4 Daily Fantasy Baseball Stacks for 7/8/15

It's time to auto-stack the Blue Jays against a lefty, but it may require some creative strategy given their pricing.

Each day here on numberFire, we'll be providing you with four potential offenses to stack in your daily fantasy lineups. These are the offenses that provide huge run potential on that given day based on matchups and other factors.

After reading through these suggestions, make sure to check out our daily projections. These can either let you know which players to include in each stack, or which guy best complements said stack.

Another great tool is our custom optimal lineups, which are available for premium subscribers. Within the tool, we've added the option to stack teams -- you choose the team you want to stack, show how many players you want to use within the stack, and the tool will create a lineup based on this that you can then customize.

Now, let's get to the stacks. As a note, this does not include the game at Coors, but there is some crazy run potential there today. Adjust your plans accordingly. Here are the other teams you should be targeting in daily fantasy baseball today.

Toronto Blue Jays

I generally stack against John Danks. I generally stack the Blue Jays when they're facing a lefty. Thank you for uniting the two and making my job easy, MLB scheduling gods.

Now, credit where credit is due: Danks did burn me his last time out by blanking the Orioles over seven innings. So he's got that going for him. It lowered his xFIP to 4.48 and increased his ground-ball percentage to 37.1 percent, which is progress, I guess. Against a team with a still-mind-boggling .372 wOBA off of lefties, though, the odds are against that happening again tonight.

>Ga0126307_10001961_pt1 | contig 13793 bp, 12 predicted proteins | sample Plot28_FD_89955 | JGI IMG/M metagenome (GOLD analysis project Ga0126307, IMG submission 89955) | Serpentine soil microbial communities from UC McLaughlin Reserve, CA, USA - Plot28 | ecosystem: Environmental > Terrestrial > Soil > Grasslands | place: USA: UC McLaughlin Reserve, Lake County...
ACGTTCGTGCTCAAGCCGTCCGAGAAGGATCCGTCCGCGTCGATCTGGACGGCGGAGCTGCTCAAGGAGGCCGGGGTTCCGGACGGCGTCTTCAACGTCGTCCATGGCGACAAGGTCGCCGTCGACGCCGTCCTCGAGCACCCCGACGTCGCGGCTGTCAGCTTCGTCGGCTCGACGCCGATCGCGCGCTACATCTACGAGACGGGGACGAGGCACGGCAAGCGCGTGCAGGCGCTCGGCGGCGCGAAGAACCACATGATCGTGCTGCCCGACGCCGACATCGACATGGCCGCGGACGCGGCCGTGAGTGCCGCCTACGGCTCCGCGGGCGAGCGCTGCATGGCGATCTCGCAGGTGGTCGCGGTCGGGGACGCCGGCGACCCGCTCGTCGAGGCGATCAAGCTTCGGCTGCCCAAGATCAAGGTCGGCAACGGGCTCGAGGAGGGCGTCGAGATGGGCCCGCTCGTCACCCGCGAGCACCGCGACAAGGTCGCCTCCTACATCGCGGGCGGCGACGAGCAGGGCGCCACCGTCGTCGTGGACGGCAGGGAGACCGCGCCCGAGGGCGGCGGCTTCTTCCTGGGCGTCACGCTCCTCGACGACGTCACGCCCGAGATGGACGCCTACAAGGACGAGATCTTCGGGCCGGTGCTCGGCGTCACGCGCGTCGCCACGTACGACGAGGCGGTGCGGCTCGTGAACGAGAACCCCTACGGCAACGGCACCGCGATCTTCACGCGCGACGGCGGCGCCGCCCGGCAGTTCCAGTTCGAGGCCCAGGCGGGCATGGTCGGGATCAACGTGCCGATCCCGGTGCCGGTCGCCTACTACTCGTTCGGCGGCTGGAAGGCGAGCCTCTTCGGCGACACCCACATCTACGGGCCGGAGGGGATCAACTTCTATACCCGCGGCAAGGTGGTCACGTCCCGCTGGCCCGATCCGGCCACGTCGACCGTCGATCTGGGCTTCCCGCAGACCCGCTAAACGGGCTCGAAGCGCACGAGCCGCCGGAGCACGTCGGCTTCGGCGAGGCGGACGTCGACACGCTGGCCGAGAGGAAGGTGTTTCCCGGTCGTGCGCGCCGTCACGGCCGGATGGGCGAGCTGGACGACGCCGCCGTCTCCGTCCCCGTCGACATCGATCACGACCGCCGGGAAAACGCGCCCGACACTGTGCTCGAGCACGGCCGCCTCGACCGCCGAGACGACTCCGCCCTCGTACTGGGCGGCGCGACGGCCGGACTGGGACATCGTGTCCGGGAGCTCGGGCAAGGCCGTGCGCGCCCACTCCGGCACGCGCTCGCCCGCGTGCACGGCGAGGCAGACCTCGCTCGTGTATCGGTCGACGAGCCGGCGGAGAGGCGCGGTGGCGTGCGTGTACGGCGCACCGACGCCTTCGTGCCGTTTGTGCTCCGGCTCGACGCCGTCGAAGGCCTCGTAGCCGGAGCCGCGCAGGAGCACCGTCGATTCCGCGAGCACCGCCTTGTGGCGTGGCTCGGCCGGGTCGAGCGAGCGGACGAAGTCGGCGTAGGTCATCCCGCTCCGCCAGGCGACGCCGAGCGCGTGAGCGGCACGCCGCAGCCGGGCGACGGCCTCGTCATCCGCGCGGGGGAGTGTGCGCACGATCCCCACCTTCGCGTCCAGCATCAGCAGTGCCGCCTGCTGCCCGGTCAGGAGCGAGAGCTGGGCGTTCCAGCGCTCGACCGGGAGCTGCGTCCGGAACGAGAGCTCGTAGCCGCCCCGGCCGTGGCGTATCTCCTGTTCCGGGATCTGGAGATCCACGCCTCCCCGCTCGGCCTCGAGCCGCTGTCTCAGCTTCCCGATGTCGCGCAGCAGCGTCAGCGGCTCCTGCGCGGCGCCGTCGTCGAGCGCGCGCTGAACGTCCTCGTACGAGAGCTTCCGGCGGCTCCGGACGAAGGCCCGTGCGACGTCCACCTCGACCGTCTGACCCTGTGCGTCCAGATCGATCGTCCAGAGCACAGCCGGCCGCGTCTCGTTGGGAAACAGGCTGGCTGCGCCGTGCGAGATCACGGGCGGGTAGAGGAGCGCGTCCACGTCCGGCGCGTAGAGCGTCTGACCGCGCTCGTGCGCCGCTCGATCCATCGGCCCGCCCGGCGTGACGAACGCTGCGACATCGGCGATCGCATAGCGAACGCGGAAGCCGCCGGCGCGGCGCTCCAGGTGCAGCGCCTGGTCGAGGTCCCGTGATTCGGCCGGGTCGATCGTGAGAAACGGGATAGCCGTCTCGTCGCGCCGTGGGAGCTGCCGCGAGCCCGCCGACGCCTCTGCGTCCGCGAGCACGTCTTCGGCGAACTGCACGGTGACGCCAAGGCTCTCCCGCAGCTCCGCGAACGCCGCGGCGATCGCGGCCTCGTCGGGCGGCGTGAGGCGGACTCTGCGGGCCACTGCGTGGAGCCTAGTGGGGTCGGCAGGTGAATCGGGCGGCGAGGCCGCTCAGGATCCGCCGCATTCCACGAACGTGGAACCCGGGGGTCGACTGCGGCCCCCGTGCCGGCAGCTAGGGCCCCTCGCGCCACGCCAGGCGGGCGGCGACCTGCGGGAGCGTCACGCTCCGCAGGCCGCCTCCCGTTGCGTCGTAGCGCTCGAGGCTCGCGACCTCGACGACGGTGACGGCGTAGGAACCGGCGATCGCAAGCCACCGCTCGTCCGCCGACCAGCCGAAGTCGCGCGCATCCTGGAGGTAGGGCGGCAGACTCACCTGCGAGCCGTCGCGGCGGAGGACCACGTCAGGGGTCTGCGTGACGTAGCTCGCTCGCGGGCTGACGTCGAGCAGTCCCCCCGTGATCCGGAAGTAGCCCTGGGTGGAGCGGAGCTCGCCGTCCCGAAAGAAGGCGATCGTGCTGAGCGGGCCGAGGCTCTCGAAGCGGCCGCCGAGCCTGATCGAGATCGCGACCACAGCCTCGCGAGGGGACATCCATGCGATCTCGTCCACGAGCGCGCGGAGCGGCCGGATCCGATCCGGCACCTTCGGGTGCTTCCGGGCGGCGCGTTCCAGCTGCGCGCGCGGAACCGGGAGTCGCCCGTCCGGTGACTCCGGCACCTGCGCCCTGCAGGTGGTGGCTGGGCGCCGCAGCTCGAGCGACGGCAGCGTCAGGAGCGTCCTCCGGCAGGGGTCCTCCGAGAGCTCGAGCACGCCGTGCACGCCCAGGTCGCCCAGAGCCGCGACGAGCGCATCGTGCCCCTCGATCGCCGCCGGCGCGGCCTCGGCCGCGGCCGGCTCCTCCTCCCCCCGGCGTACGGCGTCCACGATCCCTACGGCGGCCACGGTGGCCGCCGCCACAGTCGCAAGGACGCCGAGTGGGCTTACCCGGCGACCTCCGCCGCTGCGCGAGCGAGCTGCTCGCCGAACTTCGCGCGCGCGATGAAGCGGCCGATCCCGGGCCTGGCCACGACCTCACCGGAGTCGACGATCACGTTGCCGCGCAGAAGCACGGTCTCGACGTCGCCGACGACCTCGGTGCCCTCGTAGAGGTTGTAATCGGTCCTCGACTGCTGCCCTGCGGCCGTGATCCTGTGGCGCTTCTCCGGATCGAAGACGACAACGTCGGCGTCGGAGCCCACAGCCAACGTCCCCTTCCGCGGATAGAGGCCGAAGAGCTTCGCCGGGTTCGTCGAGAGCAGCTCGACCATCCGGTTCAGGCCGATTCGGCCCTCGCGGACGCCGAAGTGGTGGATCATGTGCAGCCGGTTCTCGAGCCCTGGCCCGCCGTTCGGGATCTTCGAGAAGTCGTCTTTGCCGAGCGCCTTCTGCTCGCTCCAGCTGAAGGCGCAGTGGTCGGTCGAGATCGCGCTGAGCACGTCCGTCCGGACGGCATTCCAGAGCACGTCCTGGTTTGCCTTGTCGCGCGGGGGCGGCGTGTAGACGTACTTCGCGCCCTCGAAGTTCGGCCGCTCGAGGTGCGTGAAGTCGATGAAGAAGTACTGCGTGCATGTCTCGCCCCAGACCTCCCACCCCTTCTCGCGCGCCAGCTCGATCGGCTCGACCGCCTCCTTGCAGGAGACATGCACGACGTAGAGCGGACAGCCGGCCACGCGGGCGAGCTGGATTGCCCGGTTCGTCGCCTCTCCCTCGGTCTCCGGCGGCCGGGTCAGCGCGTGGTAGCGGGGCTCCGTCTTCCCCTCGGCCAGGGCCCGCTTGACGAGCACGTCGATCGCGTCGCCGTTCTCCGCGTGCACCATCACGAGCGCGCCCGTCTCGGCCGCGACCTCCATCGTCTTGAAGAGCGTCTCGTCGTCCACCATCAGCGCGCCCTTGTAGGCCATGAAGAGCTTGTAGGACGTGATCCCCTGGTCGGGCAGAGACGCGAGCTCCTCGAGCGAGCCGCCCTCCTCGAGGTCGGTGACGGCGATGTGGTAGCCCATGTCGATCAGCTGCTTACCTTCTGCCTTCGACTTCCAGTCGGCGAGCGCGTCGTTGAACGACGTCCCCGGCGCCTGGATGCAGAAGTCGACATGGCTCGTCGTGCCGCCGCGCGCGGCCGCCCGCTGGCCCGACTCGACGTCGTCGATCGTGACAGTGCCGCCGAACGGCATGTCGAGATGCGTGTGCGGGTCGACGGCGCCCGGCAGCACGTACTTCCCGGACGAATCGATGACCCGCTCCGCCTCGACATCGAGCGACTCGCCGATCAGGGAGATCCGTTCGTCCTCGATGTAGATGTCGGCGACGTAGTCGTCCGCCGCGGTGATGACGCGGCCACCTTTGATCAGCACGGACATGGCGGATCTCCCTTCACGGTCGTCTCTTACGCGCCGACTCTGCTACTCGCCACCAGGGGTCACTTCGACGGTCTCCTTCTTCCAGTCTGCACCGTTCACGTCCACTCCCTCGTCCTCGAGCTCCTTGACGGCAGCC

If the Jays roll out the same lineup as they did last night, a wrap-around stack might not be the worst idea in the world for tourneys. The pricing makes it difficult to stack the Jays at the top of the order. However, if you snag Devon Travis and Kevin Pillar from the bottom of the order coupled with a stack at the top, you still get the benefits of stacking (doubling up on runs and RBI's) without the high cost. I would never do this in cash games (and, frankly, maybe only this one time in a tourney) because expected plate appearances and points per game are so drastically lower at the bottom of the order. However, you can capitalize on lower ownership and lower salaries by doing so in a tourney if you're feeling a little frisky.

Boston Red Sox

Because this worked so well last night (yeah, not really so much), let's try it again! Punishment is only fun in pairs, so I'm game to stack the Red Sox and accept the ramifications.

Over the past three years, Tom Koehler has posted xFIP's of 4.27, 4.48 and 4.48 respectively in games away from Marlins Park. Boston ranks sixth in the league in wOBA at home at .336 while also ranking eighth in wOBA against righties overall. On paper, it should be a match-up in which the Red Sox would have success. They just seem to buck convention on a consistent basis.